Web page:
• In Gaps Continue in Nursing Home Preparedness and Response During Disasters, OIG found that from 2007 to 2010, most nursing homes nationwide met Federal requirements for written emergency plans and preparedness training. However, plans lacked relevant information, including only about half of the tasks on the CMS checklist. Nursing homes faced challenges with unreliable transportation contracts, lack of collaboration with local emergency management, and residents who developed health problems. State long term care ombudsmen were often unable to support nursing home residents during disasters; most had no contact with residents until after the disasters. States reported making some efforts to assist nursing homes during disasters, mostly related to nursing home compliance issues and ad hoc needs.
  • Two audits revealed that payments for evaluation and management services (E/M) do not always reflect the actual services provided for cardiovascular and musculoskeletal surgeries. Reviews of Medicare claims for cardiovascular and musculoskeletal surgeries in 2007 revealed that Medicare's payment methodology often did not reflect the actual number of preoperative and postoperative physician E/M services actually provided to beneficiaries, resulting in wasteful spending. The physician fee schedule includes global surgery fees for the surgical service and the related E/M services provided during the global surgery period, which, for major surgeries, includes the day before the surgery, the day of the surgery, and the 90 days after the day of the surgery. In determining a global surgery fee, Medicare estimates the number of E/M services that physicians provide to typical beneficiaries receiving such surgeries and compensates physicians regardless of the E/M services actually provided. For the two types of surgeries, we estimated that Medicare paid a net $63 million in E/M services that were not provided in 2007.
  • The report Questionable Billing by Community Mental Health Centers revealed that in 2010, about half of community mental health centers (CMHC) met or exceeded thresholds that indicated unusually high Medicare billing for at least one of nine questionable billing characteristics related to partial hospitalization programs (PHP). PHPs are intense, structured, outpatient mental health treatment programs. We found that about 90 percent of CMHCs with questionable billing were located in States that do not require CMHCs to be licensed or certified.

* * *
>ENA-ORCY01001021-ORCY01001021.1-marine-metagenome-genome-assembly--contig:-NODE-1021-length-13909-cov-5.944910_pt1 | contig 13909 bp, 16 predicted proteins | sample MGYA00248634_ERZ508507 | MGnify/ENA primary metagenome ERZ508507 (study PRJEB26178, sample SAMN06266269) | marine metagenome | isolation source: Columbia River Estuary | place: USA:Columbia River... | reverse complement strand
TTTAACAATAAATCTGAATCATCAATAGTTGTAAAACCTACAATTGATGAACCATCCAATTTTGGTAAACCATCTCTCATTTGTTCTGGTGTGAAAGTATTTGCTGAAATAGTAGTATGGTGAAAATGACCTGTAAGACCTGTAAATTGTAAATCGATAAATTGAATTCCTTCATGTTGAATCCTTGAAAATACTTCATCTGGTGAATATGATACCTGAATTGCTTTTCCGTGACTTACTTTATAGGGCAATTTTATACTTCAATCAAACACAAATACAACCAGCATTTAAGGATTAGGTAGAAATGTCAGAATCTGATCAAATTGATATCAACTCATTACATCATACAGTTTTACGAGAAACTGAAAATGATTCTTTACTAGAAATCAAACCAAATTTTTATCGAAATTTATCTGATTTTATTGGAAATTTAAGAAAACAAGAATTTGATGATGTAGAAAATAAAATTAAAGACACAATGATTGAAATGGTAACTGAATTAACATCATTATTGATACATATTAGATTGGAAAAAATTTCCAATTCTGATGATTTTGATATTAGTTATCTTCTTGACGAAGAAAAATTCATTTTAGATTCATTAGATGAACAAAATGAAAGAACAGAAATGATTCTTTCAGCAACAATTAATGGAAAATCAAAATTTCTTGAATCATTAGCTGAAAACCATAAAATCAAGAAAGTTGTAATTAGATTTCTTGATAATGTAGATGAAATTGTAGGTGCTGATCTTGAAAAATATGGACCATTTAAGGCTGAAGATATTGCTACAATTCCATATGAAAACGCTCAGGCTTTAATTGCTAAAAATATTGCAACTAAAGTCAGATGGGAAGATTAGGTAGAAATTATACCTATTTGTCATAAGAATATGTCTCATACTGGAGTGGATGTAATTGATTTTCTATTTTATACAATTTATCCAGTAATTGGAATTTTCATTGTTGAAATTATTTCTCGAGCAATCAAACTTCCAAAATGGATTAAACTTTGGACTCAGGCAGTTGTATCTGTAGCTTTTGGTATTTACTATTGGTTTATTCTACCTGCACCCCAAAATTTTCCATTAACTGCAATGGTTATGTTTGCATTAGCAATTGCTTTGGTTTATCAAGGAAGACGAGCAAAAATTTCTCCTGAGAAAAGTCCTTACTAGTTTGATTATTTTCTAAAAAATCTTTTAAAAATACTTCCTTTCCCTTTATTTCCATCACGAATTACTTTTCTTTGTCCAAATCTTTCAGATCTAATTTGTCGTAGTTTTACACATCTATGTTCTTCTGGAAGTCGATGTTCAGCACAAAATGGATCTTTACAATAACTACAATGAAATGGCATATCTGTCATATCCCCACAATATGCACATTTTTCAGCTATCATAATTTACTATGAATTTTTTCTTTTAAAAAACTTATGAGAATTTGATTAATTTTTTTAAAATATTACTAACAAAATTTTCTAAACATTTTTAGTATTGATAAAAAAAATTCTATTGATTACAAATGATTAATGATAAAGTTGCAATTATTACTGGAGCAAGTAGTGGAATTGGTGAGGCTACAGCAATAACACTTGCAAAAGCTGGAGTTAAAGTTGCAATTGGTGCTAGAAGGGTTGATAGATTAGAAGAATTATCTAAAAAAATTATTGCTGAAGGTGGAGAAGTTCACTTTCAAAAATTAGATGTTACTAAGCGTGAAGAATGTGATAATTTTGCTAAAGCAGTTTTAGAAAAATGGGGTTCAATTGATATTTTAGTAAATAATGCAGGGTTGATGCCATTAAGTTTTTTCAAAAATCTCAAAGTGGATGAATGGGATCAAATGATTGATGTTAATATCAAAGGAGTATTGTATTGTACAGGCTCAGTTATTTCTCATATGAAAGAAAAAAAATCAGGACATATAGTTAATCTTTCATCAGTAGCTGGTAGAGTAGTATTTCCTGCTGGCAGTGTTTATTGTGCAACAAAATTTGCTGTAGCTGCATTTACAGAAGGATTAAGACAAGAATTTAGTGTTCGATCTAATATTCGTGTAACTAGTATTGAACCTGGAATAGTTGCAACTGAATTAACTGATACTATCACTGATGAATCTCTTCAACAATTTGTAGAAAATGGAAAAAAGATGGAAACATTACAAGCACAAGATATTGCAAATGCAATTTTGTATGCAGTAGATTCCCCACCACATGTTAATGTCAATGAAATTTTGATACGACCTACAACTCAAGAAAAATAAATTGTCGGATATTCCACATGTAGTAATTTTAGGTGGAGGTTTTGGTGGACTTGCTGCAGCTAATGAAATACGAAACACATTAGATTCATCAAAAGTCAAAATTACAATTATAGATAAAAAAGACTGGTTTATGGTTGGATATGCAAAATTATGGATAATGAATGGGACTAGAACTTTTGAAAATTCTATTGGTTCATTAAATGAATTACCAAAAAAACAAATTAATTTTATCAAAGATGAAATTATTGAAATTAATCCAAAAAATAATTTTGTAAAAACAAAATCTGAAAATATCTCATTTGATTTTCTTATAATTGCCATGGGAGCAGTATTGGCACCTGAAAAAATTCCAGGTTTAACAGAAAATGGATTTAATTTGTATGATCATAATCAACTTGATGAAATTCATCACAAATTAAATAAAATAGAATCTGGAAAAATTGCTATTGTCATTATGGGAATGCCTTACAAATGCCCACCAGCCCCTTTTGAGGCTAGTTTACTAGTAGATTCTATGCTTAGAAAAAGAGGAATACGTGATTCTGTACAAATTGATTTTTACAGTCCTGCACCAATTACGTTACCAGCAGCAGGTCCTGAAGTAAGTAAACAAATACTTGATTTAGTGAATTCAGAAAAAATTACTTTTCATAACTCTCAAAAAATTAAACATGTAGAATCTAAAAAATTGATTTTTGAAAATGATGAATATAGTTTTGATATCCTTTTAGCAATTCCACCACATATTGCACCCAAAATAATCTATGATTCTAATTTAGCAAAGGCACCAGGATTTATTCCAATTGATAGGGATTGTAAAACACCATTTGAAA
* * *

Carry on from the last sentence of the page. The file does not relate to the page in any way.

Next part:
• OIG is responsible for overseeing the activities of all State Medicaid Fraud Control Units (MFCU or Unit) and publishes periodic onsite review reports. In Medicaid New York State Medicaid Fraud Control Unit: 2011 Onsite Review, the New York MFCU filed criminal charges against more than 400 defendants, obtained more than 400 convictions, and was awarded more than $750 million in recoveries from fiscal years 2008 to 2010. Our review found a number of noteworthy practices, including the Unit's approach to patient abuse and neglect cases, its list of ongoing investigations (created to avoid conflicts among investigating agencies), and its use of technology. Our report includes findings and recommendations with respect to staff size, training, file maintenance, and policies and procedures.
  • The Administration for Families and Children (ACF) altered its FY 2011 triennial reviews to determine whether grantees kept on file the source documents proving children's eligibility and began performing unannounced reviews. ACF promulgated draft regulations that, once final, will require grantees to keep eligibility documents on file. We found in the memorandum report ACF Strengthened Its Oversight of Head Start Eligibility in Fiscal Year 2011 that ACF was not consistent in issuing findings to grantees missing eligibility information in FY 2011 and that, in FY 2012, ACF took action to reduce this variation when issuing findings. Also, ACF developed an online complaint process for the Head Start program to capture complaints that could help the agency uncover problems with grantees. The review was a follow-up to Government Accountability Office (GAO) testimony at a May 2010 congressional hearing about potential eligibility fraud at eight Head Start grantees. At the same hearing, ACF committed to improving its oversight of eligibility. The report did not contain recommendations.